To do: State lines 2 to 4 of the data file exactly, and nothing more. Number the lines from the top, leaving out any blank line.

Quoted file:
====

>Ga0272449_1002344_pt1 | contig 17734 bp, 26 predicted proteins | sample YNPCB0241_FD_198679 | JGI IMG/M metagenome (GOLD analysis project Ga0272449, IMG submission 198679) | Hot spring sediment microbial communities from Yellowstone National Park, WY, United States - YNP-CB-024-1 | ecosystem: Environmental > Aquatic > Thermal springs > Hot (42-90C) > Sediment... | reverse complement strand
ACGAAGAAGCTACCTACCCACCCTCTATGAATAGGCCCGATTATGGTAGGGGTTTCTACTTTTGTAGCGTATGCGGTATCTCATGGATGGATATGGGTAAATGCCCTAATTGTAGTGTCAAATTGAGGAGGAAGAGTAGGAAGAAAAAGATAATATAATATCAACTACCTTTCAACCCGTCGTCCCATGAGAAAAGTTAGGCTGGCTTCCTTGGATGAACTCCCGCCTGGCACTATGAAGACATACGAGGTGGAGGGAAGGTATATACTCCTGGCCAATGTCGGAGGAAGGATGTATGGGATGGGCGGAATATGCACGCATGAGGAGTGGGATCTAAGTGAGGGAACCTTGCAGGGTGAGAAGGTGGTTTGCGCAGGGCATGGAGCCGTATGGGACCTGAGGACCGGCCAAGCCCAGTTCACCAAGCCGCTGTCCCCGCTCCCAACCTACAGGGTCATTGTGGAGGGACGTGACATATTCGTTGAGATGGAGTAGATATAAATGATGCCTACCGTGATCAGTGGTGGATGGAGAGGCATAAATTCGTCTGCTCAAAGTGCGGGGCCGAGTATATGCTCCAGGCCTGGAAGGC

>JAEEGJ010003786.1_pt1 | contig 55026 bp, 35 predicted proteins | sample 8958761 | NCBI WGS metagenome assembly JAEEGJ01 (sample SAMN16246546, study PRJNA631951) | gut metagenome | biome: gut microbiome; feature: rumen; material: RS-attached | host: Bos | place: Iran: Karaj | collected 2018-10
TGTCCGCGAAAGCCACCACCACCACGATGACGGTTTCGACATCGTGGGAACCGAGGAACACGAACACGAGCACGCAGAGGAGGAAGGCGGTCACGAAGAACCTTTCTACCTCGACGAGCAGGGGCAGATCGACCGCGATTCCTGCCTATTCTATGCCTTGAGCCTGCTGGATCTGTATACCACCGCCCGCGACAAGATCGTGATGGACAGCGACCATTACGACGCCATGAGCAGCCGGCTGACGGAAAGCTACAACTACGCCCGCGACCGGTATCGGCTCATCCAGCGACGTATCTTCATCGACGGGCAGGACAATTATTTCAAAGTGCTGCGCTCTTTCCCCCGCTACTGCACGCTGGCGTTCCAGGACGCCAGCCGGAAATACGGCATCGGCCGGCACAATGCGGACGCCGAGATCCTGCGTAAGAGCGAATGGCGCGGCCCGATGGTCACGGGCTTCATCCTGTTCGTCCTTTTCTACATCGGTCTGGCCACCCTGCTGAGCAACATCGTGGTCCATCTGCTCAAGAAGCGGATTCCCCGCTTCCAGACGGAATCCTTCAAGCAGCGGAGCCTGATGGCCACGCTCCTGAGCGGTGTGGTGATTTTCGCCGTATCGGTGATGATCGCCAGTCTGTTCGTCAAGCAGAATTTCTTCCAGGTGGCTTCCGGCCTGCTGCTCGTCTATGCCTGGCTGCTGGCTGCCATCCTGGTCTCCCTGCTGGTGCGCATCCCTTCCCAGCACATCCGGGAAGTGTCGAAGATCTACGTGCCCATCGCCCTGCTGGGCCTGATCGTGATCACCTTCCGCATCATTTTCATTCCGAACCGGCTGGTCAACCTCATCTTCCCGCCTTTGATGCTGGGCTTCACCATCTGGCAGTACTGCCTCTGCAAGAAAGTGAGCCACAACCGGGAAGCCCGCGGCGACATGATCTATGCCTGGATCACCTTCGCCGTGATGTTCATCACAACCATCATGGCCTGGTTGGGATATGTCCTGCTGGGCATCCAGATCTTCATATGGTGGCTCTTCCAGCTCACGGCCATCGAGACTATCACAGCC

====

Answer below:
ACGAAGAAGCTACCTACCCACCCTCTATGAATAGGCCCGATTATGGTAGGGGTTTCTACTTTTGTAGCGTATGCGGTATCTCATGGATGGATATGGGTAAATGCCCTAATTGTAGTGTCAAATTGAGGAGGAAGAGTAGGAAGAAAAAGATAATATAATATCAACTACCTTTCAACCCGTCGTCCCATGAGAAAAGTTAGGCTGGCTTCCTTGGATGAACTCCCGCCTGGCACTATGAAGACATACGAGGTGGAGGGAAGGTATATACTCCTGGCCAATGTCGGAGGAAGGATGTATGGGATGGGCGGAATATGCACGCATGAGGAGTGGGATCTAAGTGAGGGAACCTTGCAGGGTGAGAAGGTGGTTTGCGCAGGGCATGGAGCCGTATGGGACCTGAGGACCGGCCAAGCCCAGTTCACCAAGCCGCTGTCCCCGCTCCCAACCTACAGGGTCATTGTGGAGGGACGTGACATATTCGTTGAGATGGAGTAGATATAAATGATGCCTACCGTGATCAGTGGTGGATGGAGAGGCATAAATTCGTCTGCTCAAAGTGCGGGGCCGAGTATATGCTCCAGGCCTGGAAGGC

>JAEEGJ010003786.1_pt1 | contig 55026 bp, 35 predicted proteins | sample 8958761 | NCBI WGS metagenome assembly JAEEGJ01 (sample SAMN16246546, study PRJNA631951) | gut metagenome | biome: gut microbiome; feature: rumen; material: RS-attached | host: Bos | place: Iran: Karaj | collected 2018-10
TGTCCGCGAAAGCCACCACCACCACGATGACGGTTTCGACATCGTGGGAACCGAGGAACACGAACACGAGCACGCAGAGGAGGAAGGCGGTCACGAAGAACCTTTCTACCTCGACGAGCAGGGGCAGATCGACCGCGATTCCTGCCTATTCTATGCCTTGAGCCTGCTGGATCTGTATACCACCGCCCGCGACAAGATCGTGATGGACAGCGACCATTACGACGCCATGAGCAGCCGGCTGACGGAAAGCTACAACTACGCCCGCGACCGGTATCGGCTCATCCAGCGACGTATCTTCATCGACGGGCAGGACAATTATTTCAAAGTGCTGCGCTCTTTCCCCCGCTACTGCACGCTGGCGTTCCAGGACGCCAGCCGGAAATACGGCATCGGCCGGCACAATGCGGACGCCGAGATCCTGCGTAAGAGCGAATGGCGCGGCCCGATGGTCACGGGCTTCATCCTGTTCGTCCTTTTCTACATCGGTCTGGCCACCCTGCTGAGCAACATCGTGGTCCATCTGCTCAAGAAGCGGATTCCCCGCTTCCAGACGGAATCCTTCAAGCAGCGGAGCCTGATGGCCACGCTCCTGAGCGGTGTGGTGATTTTCGCCGTATCGGTGATGATCGCCAGTCTGTTCGTCAAGCAGAATTTCTTCCAGGTGGCTTCCGGCCTGCTGCTCGTCTATGCCTGGCTGCTGGCTGCCATCCTGGTCTCCCTGCTGGTGCGCATCCCTTCCCAGCACATCCGGGAAGTGTCGAAGATCTACGTGCCCATCGCCCTGCTGGGCCTGATCGTGATCACCTTCCGCATCATTTTCATTCCGAACCGGCTGGTCAACCTCATCTTCCCGCCTTTGATGCTGGGCTTCACCATCTGGCAGTACTGCCTCTGCAAGAAAGTGAGCCACAACCGGGAAGCCCGCGGCGACATGATCTATGCCTGGATCACCTTCGCCGTGATGTTCATCACAACCATCATGGCCTGGTTGGGATATGTCCTGCTGGGCATCCAGATCTTCATATGGTGGCTCTTCCAGCTCACGGCCATCGAGACTATCACAGCC